Infectious Diseases Physician Dr. Payal Patel joined Yahoo Finance Live to break down the latest COVID-19 stats as the number of U.S. cases tops 26.32M.
ADAM SHAPIRO: Let's keep this discussion going with Dr. Payal Patel, infectious disease physician joining us now. We want to talk about the importance of all of us to get, you know, in-home testing. But the news today is the administration also sending vaccines to pharmacies-- Walgreens, CVS, Rite-Aid, Duane Reade. How important is the commercial pharmacy going to play as we ramp up not only the testing, but inoculations?
PAYAL PATEL: I think that's huge. You know, I've been waiting for this moment. There's two parts to the equation as we try to ramp up vaccinations. It's access, and it's confidence in the vaccine. And if we can really build upon those two things, I think that would be the biggest part of getting more of the country vaccinated.
SEANA SMITH: So Dr. Patel, I guess the question then is, how do we go about doing that? That has been something that we've been talking about for months. We need more confidence in the vaccine. Yes, education is one way to do it. But what other programs or what other methods do you think should be deployed at this point?
PAYAL PATEL: Yeah, there's-- I don't think there's a quick fix. If you think about the healthcare system and some of the disparities that are in healthcare, they've been around not just for years, but for decades. So, you know, we got to think about it that way. That means that we know a lot about what the disparities stem from. And just acknowledging that they're there is really step one. And so the next step is really trying to focus on the communities that we know, even before we do any studies, are often left out, and trying to build confidence in those communities.
And I think that there is an active push from different parts of the government, as well as hospitals, to focus on that area. And then, of course, increasing access just overall-- that will really help all sorts of people get better vaccination rates.
ADAM SHAPIRO: But the current model requires everybody to essentially make an appointment. Some of the elderly, some of the people in the communities we were watching, at least in New York City, get hit hardest, may not have internet connection or may not even have access to the type of computer so that you can get through the Byzantine registration requirements in a place like New York. Would it make more sense, then, to just have teams go out and be knocking on doors?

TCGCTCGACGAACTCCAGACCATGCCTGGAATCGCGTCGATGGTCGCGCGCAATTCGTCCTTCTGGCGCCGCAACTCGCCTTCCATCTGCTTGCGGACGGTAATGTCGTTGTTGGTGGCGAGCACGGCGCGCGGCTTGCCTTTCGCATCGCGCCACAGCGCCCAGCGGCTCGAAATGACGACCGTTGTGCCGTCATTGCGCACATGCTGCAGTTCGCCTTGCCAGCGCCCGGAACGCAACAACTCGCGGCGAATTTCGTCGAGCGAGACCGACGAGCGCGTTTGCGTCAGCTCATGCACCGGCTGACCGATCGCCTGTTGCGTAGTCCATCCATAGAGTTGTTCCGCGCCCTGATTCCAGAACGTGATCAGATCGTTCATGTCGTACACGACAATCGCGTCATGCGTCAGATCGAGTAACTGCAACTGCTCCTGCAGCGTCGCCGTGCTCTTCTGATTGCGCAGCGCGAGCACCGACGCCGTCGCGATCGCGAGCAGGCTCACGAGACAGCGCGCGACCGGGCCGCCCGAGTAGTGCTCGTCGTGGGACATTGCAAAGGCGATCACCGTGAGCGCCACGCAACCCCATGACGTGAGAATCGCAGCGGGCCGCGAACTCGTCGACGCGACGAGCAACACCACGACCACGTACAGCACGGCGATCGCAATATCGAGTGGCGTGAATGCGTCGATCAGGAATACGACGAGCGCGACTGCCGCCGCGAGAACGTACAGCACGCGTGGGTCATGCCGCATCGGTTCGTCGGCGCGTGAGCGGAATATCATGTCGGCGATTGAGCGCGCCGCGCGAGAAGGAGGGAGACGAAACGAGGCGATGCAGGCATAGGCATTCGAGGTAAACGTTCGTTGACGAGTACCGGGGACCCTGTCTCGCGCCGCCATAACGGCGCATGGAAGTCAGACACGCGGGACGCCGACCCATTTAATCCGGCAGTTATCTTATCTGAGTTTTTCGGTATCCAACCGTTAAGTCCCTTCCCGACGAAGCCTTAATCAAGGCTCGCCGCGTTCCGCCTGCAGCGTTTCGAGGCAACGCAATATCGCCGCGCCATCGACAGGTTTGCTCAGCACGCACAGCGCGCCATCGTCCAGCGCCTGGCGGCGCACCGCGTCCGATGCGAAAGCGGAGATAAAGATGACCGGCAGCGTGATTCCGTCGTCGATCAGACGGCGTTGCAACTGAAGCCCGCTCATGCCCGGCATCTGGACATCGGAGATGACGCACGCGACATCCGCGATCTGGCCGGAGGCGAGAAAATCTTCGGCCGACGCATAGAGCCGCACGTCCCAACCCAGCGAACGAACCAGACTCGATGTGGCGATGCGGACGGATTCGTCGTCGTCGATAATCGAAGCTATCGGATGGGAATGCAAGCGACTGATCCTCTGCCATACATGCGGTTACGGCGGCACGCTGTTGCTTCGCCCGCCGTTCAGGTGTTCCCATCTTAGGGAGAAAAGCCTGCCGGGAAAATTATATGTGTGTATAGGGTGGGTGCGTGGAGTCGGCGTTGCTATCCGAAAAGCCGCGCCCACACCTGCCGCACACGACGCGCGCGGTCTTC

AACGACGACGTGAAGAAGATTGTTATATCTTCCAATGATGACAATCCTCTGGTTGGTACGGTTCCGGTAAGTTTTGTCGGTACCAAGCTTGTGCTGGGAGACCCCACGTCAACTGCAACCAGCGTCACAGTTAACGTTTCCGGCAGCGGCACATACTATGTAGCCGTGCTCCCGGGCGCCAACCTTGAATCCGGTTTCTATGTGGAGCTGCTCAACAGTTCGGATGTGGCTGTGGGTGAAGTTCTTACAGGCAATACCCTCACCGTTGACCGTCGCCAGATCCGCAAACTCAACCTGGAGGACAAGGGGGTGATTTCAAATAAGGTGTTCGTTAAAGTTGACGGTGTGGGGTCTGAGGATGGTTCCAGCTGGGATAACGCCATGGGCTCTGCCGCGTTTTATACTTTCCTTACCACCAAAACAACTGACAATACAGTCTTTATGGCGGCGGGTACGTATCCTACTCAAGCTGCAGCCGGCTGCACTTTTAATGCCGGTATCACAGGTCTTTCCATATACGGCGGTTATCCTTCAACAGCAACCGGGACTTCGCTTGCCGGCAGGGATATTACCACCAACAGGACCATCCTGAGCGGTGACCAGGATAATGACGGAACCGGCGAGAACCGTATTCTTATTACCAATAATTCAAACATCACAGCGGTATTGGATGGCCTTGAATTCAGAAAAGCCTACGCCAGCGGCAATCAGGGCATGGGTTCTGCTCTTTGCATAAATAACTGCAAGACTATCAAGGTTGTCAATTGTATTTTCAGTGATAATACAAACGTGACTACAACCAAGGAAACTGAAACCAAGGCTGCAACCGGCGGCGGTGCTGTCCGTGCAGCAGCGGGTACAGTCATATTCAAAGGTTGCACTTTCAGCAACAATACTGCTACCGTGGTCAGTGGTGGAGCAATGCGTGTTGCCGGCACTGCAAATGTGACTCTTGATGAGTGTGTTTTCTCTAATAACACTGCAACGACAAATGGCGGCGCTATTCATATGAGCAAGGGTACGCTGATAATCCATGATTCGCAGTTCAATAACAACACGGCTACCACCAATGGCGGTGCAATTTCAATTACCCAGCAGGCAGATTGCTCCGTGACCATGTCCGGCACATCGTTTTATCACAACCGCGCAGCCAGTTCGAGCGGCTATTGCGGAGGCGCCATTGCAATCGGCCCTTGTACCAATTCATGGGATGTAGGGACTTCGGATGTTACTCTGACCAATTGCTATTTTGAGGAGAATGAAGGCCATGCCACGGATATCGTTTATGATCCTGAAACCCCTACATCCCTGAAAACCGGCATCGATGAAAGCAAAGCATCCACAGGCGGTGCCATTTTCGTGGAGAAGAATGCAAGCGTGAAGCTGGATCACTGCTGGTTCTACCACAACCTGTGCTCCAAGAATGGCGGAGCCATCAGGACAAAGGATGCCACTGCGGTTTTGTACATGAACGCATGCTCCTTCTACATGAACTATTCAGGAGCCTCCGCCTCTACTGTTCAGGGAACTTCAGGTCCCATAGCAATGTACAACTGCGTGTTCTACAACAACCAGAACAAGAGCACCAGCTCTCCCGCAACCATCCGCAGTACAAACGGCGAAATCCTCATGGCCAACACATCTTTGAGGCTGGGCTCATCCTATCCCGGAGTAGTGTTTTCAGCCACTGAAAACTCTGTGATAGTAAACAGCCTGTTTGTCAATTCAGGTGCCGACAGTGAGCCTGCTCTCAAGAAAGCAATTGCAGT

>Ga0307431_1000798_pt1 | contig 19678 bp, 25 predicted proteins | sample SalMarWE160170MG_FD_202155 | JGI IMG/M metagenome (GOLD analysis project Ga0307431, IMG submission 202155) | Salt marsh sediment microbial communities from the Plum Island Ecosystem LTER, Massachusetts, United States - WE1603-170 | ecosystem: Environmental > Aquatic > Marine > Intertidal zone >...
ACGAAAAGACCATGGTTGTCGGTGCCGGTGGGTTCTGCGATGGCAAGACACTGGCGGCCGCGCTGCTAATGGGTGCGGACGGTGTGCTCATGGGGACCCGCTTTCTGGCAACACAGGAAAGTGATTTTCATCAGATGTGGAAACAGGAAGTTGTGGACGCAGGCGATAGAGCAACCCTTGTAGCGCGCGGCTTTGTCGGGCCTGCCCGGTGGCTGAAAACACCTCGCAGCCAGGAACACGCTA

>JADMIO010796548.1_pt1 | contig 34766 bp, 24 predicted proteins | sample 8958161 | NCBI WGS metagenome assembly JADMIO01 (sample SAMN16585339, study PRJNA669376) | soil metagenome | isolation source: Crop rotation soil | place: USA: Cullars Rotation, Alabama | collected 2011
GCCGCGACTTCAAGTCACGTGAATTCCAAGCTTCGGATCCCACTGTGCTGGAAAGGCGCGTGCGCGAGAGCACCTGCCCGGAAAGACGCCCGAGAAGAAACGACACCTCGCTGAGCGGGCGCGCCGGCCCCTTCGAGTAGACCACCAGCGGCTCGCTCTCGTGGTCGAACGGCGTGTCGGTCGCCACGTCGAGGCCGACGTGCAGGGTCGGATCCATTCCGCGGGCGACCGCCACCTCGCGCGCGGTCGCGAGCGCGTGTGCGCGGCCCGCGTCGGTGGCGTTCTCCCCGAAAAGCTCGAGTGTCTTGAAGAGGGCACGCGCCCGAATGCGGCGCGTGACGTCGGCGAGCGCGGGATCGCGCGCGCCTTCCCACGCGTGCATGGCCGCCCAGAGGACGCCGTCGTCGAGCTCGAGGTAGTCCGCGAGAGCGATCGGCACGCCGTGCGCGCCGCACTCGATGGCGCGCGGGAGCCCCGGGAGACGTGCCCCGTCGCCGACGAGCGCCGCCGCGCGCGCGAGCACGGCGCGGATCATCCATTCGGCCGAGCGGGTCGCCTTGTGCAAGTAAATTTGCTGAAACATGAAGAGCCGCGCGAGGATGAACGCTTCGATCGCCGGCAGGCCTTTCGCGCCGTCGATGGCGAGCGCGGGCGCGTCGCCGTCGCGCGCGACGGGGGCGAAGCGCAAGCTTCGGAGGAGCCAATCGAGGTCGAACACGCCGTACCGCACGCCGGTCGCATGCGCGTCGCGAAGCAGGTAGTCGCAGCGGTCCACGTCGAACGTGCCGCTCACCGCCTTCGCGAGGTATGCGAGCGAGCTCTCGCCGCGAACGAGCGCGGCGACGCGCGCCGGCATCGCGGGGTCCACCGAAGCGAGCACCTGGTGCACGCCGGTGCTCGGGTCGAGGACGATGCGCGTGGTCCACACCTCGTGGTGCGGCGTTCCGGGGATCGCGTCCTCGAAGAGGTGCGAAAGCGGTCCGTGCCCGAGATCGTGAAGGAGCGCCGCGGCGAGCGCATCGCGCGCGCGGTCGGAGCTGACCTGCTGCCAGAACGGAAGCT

PAYAL PATEL: Yeah, and I think, actually, New York has realized that, you know, as they look at their early numbers of who has gotten the vaccine, I think they are seeing this disparity and are focusing on interventions, just like you mentioned.
SEANA SMITH: Dr. Patel, I want to ask you about something that came out from Dr. Fauci. And he was saying that the CDC could potentially recommend double masking. And of course, this is a result of those more contagious strains that we're seeing coming from the UK and Brazil and South Africa. I'm curious just to get your perspective and what you're advising patients to do right now when it comes to masking. Does double masking make sense?
PAYAL PATEL: Sure, that's a great question. I think, you know, the biggest thing at the end of the day is, are you wearing a mask? And are you wearing it properly, right? So as long as you're covering your mouth and your nose, that is the most important thing.
And, you know, if I had to choose between everyone wearing double masking or getting vaccination rates up, I would say everyone wearing a single mask properly and getting vaccinated is going to be the most effective strategy to get everyone in a safer place. Now, is there a better protection from wearing a second mask? The studies are still out. But wearing a mask at all properly is the way to go.
ADAM SHAPIRO: You wear glasses, I wear glasses. So I'm sure you have experienced the glass fog when wearing your mask. Can you help defend me, when I get a dirty look on the street outside-- yes, I drop it below my nose, but of course, I'm going to, as I'm passing somebody, put it back up. When you're outside, the below the nose, are you really-- I'm more concerned about spreading it to other people. Is there a danger? Help me here. Because the dirty looks in New York sometimes--
PAYAL PATEL: I want to give you a hot tip that I've learned. And that is if you dip your glasses in some water before you put them on, you actually might be able to stop yourself from getting those steamed up and can avoid this issue altogether. And the face shields as well seem to be really helpful. We often wear those in the hospital. And so, those are two hot tips to kind of avoid the not being able to see out of your glasses.
ADAM SHAPIRO: I will try EL of what you've just said. I don't know about the face shield. It looks too Battlestar Galactica 1980s to me. But thank you very much, Dr. Payal Patel, infectious disease physician.
PAYAL PATEL: Thanks for having me, guys.
ADAM SHAPIRO: Good to have you here.